✠ As the reversal of situation: It is the reversal of the vampire addiction and the overdose of humanity in vampire fiction. As the zombies have been portrayed as the most mindless attackers even in the recent World War Z as well as in the collection of Resident Evil movies and games, this could inject an amount of thoughts which might make people value their human existence. Daybreakers couldn’t achieve this and there was no attempt either, as the vampires were more powerful, intelligent and also always winning. Teresa Palmer has looked more like a blonde Kristen Stewart throughout the movie and there are times when she sounded similar enough, but this is undoubtedly better characterization and a better performance in a well created movie. This character is surely one of brains, and not Bella, and can thus create a good replacement for her, and surely there are expressions – the character doesn’t fall for the supernatural like Bella did, as she is clever enough to value her humanity, and neither does she asks him to turn her into a zombie; may be she realizes how gorgeous she is too. Nicholas Hoult’s R is a more hardworking type of undead, even as this one also worries incredibly about keeping his girlfriend safe. When blood-drinking is replaced with brain-eating, there is another psychological impact which brings people back to their human nature.

✠ The old Shakespare and the Fairy Tale: The R should surely stand for Romeo and Julie for the one Juliet, with forbidden love set in motion. R just remembers the first letter of his name, and the lady can surely use a “T” if needed. They do see each other by the balcony, and trust me, there is no sad ending this time. In one way, it is the drama of the dead and in another way, this is the fairy tale of the dead/undead. There has been so much the need for the superman and the knight in shining armour that here, the need to be alive takes that place, and the need to have a beautiful girl with brains. This tale involves the brain used for thinking instead of satisfying the hunger, and the drams taking over the void initiated by one huge nightmare. It is up-to the zombies to connect with the human world, as the humans would do about the Supreme Being, and the ones who give up the hope and belief would be left with their skeletal structures, with no faith and no real life. There is always the hope for a better place, and for the zombies, humanity is one of them, and one man-zombie gets connected to that world by chance.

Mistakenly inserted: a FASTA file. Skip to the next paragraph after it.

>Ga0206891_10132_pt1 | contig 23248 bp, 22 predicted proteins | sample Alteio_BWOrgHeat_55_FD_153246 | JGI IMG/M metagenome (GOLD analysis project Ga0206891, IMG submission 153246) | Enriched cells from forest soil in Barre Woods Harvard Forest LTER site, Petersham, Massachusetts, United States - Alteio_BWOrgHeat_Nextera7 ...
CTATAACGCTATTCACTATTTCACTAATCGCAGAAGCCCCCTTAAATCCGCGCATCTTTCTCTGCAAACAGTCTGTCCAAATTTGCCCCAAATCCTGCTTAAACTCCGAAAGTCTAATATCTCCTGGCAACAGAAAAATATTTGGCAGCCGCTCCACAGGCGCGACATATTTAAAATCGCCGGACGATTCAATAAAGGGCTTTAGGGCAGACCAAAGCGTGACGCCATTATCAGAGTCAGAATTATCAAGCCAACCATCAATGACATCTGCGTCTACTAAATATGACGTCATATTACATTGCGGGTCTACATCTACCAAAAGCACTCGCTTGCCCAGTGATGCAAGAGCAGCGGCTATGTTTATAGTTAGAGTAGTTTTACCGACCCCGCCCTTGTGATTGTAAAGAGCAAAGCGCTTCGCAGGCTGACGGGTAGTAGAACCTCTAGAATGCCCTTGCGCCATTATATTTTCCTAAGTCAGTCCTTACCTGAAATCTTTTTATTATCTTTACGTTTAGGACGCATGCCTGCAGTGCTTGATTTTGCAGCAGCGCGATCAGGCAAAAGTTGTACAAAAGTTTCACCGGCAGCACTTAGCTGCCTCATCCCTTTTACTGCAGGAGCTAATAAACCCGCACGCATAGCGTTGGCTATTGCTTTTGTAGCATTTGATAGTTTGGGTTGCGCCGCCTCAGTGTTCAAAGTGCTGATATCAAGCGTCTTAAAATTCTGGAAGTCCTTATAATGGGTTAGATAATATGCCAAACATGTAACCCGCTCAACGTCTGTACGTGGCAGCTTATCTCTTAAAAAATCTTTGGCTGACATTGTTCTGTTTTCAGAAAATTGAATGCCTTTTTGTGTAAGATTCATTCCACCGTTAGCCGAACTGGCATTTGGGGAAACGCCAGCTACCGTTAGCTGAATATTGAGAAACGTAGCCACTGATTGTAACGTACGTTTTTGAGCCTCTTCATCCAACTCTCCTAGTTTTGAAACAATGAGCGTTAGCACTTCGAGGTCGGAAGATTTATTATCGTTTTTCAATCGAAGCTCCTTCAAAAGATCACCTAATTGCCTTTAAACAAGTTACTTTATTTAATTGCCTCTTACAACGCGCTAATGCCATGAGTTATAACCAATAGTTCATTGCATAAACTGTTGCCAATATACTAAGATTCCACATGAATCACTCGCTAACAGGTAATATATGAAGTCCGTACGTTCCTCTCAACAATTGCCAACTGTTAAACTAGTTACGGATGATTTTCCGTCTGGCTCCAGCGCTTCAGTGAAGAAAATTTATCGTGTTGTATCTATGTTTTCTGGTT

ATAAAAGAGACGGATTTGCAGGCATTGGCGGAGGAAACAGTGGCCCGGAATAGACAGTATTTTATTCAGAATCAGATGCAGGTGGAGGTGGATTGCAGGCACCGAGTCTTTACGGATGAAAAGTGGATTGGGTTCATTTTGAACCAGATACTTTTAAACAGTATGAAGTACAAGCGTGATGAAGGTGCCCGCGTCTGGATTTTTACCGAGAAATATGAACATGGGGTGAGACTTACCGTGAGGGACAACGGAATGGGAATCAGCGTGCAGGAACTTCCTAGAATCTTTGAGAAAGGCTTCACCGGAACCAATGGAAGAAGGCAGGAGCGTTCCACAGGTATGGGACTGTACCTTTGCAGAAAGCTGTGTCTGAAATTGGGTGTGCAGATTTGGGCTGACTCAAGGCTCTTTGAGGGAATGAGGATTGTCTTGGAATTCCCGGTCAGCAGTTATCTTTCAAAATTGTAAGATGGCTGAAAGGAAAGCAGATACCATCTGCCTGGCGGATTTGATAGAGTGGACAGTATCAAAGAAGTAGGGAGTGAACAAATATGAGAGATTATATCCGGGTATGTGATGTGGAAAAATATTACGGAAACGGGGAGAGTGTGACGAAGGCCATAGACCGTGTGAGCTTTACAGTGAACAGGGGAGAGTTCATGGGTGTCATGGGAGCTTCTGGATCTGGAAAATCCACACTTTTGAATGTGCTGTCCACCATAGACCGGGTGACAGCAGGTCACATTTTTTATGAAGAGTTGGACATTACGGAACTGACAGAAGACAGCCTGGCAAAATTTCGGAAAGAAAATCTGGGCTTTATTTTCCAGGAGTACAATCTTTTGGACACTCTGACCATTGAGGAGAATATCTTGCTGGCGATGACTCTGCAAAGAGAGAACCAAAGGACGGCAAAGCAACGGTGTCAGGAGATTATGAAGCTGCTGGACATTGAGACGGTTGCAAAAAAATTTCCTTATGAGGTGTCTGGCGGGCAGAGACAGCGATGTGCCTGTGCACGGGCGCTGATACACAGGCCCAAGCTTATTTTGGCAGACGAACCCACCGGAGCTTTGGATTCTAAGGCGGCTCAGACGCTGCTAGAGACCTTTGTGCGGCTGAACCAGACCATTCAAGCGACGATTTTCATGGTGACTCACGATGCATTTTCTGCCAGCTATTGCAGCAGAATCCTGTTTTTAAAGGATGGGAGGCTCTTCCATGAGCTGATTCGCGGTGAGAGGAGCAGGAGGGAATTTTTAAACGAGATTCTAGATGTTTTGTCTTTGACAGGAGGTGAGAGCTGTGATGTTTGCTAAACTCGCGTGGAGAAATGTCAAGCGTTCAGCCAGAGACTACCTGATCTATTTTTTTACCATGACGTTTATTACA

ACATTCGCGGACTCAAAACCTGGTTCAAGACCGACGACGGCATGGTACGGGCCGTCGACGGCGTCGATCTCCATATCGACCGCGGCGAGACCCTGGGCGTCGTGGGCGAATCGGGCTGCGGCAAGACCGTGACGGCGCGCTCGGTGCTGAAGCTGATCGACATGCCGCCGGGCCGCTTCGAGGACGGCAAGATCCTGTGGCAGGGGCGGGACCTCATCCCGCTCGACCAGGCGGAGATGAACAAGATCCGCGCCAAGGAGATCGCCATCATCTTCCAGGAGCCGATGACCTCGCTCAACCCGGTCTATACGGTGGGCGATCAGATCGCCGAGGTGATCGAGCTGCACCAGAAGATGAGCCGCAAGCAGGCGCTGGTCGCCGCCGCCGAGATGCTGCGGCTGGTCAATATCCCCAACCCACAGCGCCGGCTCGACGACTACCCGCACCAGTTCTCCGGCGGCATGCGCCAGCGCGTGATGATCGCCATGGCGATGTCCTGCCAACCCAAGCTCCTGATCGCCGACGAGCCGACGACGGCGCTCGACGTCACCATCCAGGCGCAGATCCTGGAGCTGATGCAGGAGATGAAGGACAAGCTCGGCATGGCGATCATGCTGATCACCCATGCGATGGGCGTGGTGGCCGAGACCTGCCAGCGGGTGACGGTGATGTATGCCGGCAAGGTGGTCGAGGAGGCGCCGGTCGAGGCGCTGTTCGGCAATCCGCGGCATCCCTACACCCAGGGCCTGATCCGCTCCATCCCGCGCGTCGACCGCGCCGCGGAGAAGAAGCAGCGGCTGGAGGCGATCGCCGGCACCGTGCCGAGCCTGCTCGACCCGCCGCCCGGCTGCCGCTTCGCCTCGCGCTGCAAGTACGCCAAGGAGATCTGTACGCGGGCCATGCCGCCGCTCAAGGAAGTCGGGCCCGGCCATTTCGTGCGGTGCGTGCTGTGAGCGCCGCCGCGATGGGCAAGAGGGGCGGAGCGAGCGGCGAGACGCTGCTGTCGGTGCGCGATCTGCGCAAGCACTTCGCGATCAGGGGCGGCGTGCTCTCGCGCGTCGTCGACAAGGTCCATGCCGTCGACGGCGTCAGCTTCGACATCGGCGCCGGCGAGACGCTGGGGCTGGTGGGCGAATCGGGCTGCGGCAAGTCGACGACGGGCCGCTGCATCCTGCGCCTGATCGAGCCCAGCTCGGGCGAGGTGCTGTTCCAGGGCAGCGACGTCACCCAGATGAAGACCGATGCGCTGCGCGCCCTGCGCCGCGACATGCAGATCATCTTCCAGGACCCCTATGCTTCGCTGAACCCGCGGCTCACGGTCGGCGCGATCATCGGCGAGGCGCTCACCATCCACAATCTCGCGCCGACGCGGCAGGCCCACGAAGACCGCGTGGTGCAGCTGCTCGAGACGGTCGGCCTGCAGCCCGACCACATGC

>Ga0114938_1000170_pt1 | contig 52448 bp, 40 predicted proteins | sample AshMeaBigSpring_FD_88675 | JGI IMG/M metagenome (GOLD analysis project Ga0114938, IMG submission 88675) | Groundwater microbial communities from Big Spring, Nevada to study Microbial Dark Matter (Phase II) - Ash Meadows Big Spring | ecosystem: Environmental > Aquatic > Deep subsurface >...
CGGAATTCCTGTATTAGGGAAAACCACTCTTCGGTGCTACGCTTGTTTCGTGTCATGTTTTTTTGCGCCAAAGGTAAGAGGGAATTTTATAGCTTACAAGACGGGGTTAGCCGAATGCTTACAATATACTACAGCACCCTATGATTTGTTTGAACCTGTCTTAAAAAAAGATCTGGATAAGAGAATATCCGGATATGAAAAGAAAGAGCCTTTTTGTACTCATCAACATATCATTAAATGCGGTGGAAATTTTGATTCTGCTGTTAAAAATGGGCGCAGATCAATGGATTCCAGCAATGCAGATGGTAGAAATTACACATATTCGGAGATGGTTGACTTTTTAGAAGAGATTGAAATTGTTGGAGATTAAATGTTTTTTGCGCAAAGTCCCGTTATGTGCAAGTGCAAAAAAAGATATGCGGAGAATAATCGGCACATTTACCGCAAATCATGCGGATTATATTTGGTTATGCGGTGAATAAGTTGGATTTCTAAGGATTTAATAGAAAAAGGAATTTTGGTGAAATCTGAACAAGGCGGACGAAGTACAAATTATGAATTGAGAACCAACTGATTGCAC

✠ When most of us are zombies: The middle group represents most of us, when we move on through life doing what the others, the zombie friends do; when we join the course they join, and when we study what we don’t want to study, and live a life of survival which everybody does. But when we choose to be different, we are the zombies for the others, and in our own point of view, we are the chosen ones to be alive. We are not them, and what they feel important can’t be of any significance to us, and vice versa. R became alive when he chose to be different, and one has to wonder if he is one of those people who had chosen to pursue arts instead of the professional courses, and made him realize how important it is to be different, and how much is there to know and understand instead of feeding on those brains symbolizing logic. He understood what creativity is, and its pure awesomeness above logic. It is choosing that good path to be different that matters, and for all the others who take that different evil path, there is the world of the walking skeletons. The advantage of this gained humanity is that one would know its value and it won’t be wasted on anything silly. It is our choice, and out of the knowledge of the Supreme Being, and the world would become more of truth and wisdom. The opportunity to reclaim the lost humanity is to be embraced.

✠ The value of humanity and faith: By the end of the movie, it is the human contact and never ending faith that saves the day. There is always the need to take that leap of faith at some point of life, and the strong belief in God and being humane are all that matters. If a zombie could go beyond his needs and prevent himself from devouring what he needed for diets, where does the humanity lie? Does the zombie’s need to feed strike lower than the human need for war and destruction? When an undead creature could come up with so much faith, why is it that humans fail miserably? This is where the questions begin and answers hide behind the bushes. The movie might not interest those who are looking for quick undead action, but this clever twist to the old myth of undead is a must watch for all those who feel like a zombie, or has the desire to see humanity in action at its base level in the most humane way. After watching this movie, some of you might surely hesitate a second before shooting an undead during the next zombie apocalypse. From what this movie has achieved, that much I am sure about; the rest is for you to decide.